The manure debate is heating up as we edge closer to the 7 September election! Which manure to use on what and when? These 10 Poos and Don’ts may help you make up your mind before voting.
1. Whether it’s cattle or free-range chooks, any animal with a diet of grass or vegetable scraps will produce manure that reflects the nutrient balance that plants need from the soil.
2. When it comes to adding body to the soil, there’s nothing like natural manure as a soil conditioner. As the manure breaks down, it adds valuable humus to the soil, which helps store nutrients and water.
3. If you’re lucky enough to use fresh manure, then be careful because it can have high salt levels which will burn plants.
4. To remedy this, place the manure into a pot plant, run some water through it so you dilute the nutrient levels. Dilute the manure enough so it looks like weak tea – the perfect tonic for your flower or vegetable garden.
5. Diluting will also allow any weed seeds in the manure to germinate and they will die before you’re ready to use it.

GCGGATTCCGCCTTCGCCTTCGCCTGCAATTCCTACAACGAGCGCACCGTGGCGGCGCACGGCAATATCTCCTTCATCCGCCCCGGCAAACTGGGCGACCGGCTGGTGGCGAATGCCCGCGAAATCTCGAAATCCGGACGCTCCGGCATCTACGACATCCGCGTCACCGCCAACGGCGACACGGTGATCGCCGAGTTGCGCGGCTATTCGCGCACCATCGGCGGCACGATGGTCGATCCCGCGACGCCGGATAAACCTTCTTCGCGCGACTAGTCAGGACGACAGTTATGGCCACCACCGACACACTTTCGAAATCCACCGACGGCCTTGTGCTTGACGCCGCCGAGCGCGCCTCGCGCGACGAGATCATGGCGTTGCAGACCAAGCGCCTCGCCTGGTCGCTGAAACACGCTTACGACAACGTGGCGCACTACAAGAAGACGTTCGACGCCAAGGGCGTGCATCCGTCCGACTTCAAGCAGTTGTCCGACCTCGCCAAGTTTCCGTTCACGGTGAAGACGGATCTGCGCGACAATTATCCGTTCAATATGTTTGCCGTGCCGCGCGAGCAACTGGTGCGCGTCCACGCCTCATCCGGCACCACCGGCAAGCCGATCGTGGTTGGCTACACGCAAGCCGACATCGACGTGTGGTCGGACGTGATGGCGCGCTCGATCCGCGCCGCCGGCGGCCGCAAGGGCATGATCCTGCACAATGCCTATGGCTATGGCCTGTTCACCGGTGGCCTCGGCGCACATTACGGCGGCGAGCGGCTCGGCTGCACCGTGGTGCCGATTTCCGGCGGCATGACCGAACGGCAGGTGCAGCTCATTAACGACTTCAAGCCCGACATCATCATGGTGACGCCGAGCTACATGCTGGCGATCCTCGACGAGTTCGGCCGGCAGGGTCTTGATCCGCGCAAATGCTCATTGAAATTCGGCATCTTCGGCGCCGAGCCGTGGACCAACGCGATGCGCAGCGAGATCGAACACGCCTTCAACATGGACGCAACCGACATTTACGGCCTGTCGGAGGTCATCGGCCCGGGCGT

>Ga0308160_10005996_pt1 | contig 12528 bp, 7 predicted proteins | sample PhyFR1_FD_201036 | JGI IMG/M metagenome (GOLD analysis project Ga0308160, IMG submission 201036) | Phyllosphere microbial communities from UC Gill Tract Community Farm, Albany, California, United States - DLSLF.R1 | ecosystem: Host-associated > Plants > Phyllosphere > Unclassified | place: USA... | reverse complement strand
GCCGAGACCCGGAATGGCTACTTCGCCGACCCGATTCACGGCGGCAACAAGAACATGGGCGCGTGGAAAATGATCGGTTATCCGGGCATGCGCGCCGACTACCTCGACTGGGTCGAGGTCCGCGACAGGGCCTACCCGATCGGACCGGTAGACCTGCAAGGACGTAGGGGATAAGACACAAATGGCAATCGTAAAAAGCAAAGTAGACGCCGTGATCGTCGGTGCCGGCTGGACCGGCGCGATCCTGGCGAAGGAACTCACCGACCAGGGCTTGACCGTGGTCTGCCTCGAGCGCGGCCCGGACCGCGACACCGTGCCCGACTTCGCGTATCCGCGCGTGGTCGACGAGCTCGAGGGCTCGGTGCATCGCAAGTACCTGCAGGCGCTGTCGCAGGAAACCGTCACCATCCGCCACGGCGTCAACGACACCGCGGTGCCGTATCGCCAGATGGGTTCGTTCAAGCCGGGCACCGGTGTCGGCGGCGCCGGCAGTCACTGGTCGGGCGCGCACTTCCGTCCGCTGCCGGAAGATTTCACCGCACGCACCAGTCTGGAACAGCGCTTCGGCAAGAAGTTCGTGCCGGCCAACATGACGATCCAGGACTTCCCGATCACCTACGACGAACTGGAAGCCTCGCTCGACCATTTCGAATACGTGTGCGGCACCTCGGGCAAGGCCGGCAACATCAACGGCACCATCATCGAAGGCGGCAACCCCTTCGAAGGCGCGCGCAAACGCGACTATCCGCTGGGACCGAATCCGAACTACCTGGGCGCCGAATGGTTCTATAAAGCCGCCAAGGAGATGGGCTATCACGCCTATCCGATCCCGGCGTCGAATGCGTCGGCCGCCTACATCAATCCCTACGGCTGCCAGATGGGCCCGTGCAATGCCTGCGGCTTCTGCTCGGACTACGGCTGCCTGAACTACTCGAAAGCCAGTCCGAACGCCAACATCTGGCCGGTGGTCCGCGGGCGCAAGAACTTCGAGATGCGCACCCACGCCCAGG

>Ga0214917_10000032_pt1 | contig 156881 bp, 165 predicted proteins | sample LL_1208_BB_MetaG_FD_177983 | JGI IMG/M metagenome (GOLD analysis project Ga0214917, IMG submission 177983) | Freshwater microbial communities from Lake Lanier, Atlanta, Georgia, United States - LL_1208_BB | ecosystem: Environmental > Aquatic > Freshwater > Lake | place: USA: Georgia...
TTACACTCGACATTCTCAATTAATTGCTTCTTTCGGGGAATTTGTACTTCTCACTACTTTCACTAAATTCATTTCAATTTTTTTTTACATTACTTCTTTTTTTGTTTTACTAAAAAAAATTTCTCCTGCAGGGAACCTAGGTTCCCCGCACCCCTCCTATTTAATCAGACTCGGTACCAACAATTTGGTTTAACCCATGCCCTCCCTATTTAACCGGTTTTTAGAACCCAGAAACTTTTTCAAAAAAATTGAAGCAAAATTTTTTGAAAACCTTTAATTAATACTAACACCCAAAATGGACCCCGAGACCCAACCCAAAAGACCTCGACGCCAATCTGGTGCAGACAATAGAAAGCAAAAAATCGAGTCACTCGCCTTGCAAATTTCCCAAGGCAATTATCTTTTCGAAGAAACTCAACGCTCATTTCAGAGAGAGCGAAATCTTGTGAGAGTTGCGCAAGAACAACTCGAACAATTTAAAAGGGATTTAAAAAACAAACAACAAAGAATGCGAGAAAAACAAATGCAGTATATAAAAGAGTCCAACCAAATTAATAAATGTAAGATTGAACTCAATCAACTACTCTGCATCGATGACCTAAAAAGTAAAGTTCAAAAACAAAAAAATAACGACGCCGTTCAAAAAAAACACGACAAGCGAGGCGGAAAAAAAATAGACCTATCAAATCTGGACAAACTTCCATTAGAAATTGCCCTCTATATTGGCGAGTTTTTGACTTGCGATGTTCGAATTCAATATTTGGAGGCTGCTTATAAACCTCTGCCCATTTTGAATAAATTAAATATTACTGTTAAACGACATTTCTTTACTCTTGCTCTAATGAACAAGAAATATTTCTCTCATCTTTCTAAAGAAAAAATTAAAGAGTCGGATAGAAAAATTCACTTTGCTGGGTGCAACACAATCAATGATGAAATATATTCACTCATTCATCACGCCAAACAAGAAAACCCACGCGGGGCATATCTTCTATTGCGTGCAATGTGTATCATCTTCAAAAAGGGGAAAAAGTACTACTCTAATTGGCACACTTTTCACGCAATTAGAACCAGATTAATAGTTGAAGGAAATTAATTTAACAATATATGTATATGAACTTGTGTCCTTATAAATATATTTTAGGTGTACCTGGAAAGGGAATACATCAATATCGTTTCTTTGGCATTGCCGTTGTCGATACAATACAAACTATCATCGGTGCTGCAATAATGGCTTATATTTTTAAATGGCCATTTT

6. When using manure, fork it into the topsoil as soon as possible.
7. If manure is left sitting on the surface, much of the nitrogen, particularly from chicken manure, may be lost as ammonia gas.
8. By digging it in, the nitrogen will help your leafy vegetables.
9. If you can, use a mixture of compost and manure – a great combination. Some gardeners also like to add blood and bone when they’re planting ‘heavy feeders’ like potatoes and corn. Others also use liquid kelp or fish emulsion.
10. Of course, if you really want to find out which Poo is best for your garden, simply download The Importance Of Poo! Just click on the iBookstore widget right here –> and it will take you to iTunes where you can download the book onto your iPad with the FREE iBooks app. This very POOtrid story is only $2.99, with 50% of all Higgledy-Piggledy Farm book sales will be donated to the Cambodian Children’s Fund (CCF). https://www.facebook.com/cambodianchildrensfund